From Victor Hugo's novel; Trevor Nunn, John Caird and James Fenton, adapted from Alain Boublil and Clause-Michel Schönberg's French text
The Lyric, Theatre Royal Plymouth
Poet, painter and political activist Victor Hugo’s seminal work Les Misérables, reworked by Cameron Mackintosh for the musical’s 25th anniversary in 2009, is back on tour prompting well-deserved whole-house standing ovations, many tears, laughter and sell-out auditoriums. Seen by over 120 million people worldwide in 52 countries and in 22 languages, Les Misérables is undisputedly one of the world’s most popular musicals, having defied the early critics to become London’s longest-running musical. It will relaunch its record-breaking tour of North America in October this year, a tour of The Netherlands is fixed for early 2023 and further dates and countries are yet to be announced.
As much as I am not a musical-lover, I have to admit that this piece gets better and better each time seen. It is beautifully constructed with James Fenton adding extra material this time round to former RSC stalwarts Trevor Nunn and John Caird’s adaption of Alain Boublil and Claude-Michel Schönberg’s sweeping score and book.
It still has its flaws—trying to cram whole chapters of Hugo’s 14,000-word epic into a single verse leaves one reeling, character development sacrificed and questions abound (such as why is Javert in hot pursuit if the holy horde was donated not stolen?)—but if one can let that go and enjoy the moment, it is a whistle-stop tour of the social and political unrest in 1832 Paris.
The iconic anthems—"Red and Black" and "Do You Hear The People Sing"—are rousing and earwormy, while the hits keep coming with voices noteworthy and the orchestra kept under control by Ben Ferguson, but it is Matt Kinley’s set design (with projections by Fifty Nine Productions) and Paule Constable’s lighting that are the true stars.
Towering, evocative sets slide seamlessly and unobtrusively into place revealing whore-strewn dockside, sewers and gangland tenements, tranquil garden, factory production line and barricades. Hugo’s own artwork is superbly used as backdrops as the morality tale unfolds, with the Parisian bridge and Javert’s fall from grace particularly memorable.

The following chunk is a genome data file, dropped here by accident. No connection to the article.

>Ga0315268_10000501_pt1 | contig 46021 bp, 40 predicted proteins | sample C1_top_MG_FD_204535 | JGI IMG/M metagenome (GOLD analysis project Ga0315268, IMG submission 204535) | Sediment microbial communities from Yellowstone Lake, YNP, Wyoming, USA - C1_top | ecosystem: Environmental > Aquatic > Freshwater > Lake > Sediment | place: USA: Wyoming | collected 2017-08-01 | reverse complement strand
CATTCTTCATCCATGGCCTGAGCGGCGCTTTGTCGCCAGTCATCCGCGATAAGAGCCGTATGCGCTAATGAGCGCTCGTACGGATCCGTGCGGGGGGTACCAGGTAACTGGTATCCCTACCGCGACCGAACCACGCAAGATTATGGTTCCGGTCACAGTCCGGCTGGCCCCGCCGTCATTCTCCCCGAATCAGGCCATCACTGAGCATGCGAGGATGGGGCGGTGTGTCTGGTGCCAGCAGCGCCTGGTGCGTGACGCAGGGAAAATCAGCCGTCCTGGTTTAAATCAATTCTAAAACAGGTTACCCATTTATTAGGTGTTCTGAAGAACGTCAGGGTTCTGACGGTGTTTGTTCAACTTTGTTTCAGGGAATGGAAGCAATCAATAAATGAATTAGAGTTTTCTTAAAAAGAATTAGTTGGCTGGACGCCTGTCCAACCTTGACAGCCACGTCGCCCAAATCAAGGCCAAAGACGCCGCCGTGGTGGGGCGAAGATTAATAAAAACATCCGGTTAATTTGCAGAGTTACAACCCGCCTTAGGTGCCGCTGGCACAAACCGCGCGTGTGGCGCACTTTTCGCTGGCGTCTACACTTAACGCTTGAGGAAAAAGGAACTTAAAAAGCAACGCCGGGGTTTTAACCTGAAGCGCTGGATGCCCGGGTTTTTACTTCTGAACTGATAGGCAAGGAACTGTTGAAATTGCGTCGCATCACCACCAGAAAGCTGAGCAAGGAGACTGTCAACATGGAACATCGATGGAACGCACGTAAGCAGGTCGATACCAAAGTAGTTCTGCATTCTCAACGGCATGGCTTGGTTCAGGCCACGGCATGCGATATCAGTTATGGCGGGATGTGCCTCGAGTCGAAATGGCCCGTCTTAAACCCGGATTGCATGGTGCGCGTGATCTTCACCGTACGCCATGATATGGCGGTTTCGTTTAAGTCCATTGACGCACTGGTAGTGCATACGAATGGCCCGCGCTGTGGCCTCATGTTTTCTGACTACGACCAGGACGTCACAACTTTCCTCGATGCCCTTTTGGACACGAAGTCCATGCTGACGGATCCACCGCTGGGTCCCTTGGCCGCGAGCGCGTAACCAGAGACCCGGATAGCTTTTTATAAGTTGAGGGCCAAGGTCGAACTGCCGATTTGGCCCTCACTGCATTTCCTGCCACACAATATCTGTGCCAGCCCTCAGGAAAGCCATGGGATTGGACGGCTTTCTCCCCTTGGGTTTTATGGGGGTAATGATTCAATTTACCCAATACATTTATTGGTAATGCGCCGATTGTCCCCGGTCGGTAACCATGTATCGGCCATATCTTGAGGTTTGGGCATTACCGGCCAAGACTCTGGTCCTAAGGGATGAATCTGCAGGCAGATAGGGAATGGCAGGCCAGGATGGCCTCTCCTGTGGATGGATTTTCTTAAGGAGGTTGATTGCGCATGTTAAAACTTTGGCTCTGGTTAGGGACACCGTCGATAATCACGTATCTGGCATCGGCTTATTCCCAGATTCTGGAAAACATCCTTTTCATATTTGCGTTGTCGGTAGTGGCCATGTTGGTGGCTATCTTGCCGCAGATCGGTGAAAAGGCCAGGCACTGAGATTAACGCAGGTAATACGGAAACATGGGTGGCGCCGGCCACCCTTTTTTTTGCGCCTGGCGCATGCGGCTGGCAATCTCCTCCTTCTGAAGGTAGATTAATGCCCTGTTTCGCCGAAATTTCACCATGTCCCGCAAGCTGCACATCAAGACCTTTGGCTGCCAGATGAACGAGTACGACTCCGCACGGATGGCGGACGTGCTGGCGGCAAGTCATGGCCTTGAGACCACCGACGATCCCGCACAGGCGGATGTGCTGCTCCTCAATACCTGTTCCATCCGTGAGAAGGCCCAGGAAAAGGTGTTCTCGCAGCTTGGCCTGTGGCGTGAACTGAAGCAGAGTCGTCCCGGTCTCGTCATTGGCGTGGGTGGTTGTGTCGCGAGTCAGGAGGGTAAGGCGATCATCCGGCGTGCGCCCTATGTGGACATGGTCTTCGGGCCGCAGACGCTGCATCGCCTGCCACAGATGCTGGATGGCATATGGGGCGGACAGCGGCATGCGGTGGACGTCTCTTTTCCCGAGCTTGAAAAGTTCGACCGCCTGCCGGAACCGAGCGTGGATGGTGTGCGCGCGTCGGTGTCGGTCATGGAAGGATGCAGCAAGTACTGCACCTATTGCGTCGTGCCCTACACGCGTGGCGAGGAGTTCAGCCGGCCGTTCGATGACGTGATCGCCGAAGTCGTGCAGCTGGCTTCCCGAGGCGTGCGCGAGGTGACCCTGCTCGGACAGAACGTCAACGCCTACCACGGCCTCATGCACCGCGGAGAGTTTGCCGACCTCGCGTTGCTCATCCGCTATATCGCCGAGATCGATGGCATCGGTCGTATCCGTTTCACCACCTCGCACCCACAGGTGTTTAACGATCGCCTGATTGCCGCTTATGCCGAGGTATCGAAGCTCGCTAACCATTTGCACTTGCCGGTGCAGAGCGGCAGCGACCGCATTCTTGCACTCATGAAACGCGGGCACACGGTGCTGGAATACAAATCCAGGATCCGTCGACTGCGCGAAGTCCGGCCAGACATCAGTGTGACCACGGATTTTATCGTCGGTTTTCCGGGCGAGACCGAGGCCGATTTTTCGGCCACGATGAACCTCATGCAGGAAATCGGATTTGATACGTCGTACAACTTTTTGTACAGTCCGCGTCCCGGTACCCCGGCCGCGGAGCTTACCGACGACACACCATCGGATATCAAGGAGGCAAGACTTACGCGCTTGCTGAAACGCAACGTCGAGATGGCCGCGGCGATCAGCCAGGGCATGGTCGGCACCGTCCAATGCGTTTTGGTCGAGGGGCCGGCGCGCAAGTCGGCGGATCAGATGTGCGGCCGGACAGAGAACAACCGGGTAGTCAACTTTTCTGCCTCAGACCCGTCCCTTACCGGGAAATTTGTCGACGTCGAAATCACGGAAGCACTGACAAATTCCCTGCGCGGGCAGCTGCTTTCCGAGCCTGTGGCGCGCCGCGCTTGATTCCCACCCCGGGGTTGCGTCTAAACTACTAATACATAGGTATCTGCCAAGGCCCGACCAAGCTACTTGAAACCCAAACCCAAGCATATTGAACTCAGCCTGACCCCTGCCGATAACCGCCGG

Completely sung (although some rapid-fire scene and history setting sound almost rap-like) in nigh-on operatic passion, the somewhat intense tale of prisoner 24601’s redemption is punctuated with bawdiness and downright hilarity. Ian Hughes’s gangsta publican Thénardier is superbly slurky and conniving (and athletic) and, with Helen Walsh also returning as Madame Thénardier, provides much fun, slapstick and fabulous revoltingness to contrast the naivety of the ardent, revolting gentleman students (with Samuel Wyn-Morris in full fine throttle as Enjolras).
With Will Barratt confidently stepping into Dean Chisnall’s shoes as Jen Valjean on press night, the strength in depth of CamMac’s cast was tested and Barratt passed with flying tricolours with a very able command of Schönberg’s wide-ranging score, from the bass notes of "Who Am I?" to the melodious highs of "Bring Him Home". Most believable—as is his nemesis Inspector Javert (an impressive returning Nic Greenshields exuding gravitas) with "Soliloquy" particularly suited to his rich baritone.
Debutants Will Callan and Paige Blankson as sweet lovers Marius and Cosette signpost a successful career ahead, with "A Heart Full Of Love" particularly poignant, while an unnamed street urchin Gavroche (one of six up on tour) is heart-wrenchingly commanding as the streetwise prince of the slums with "Look Down" on point. The ensemble are versatile and more than able populating the stage as chain gang, warders, police, whore, pimps, drinkers and much more.
But in a somewhat misogynist production, where women get few songs (or breaks), it is, for me, Fantine and Éponine whose voices stun: Rachelle Ann Go is waif-like and sweet as the abandoned mother of an illegitimate child, selling her locket, hair and ultimately her body to save her child. A beautiful rendition of the much-feted "I Dreamed A Dream", a sweet "Come To Me" and her short and painful life is swiftly over, while Nathania Ong is stand-out as the feisty, fearless and noble Éponine, full of integrity with "On My Own" moving and offering beautiful harmonies with Callan, Blankson and Barratt in "A Heart Full Of Love" and "In My Life".
As I have said before and remains the case, it is the social reality images that burn on the brain—hopeless heroics on homespun barricades, endless underground tunnels, dusky Parisian skyline and opportunist body snatchers—that are taken home, alongside a jolly tune or two.
Easy to see why it continues to thrill and sell-out. And that says quite something from a musicals curmudgeon.
Reviewer: Karen Bussell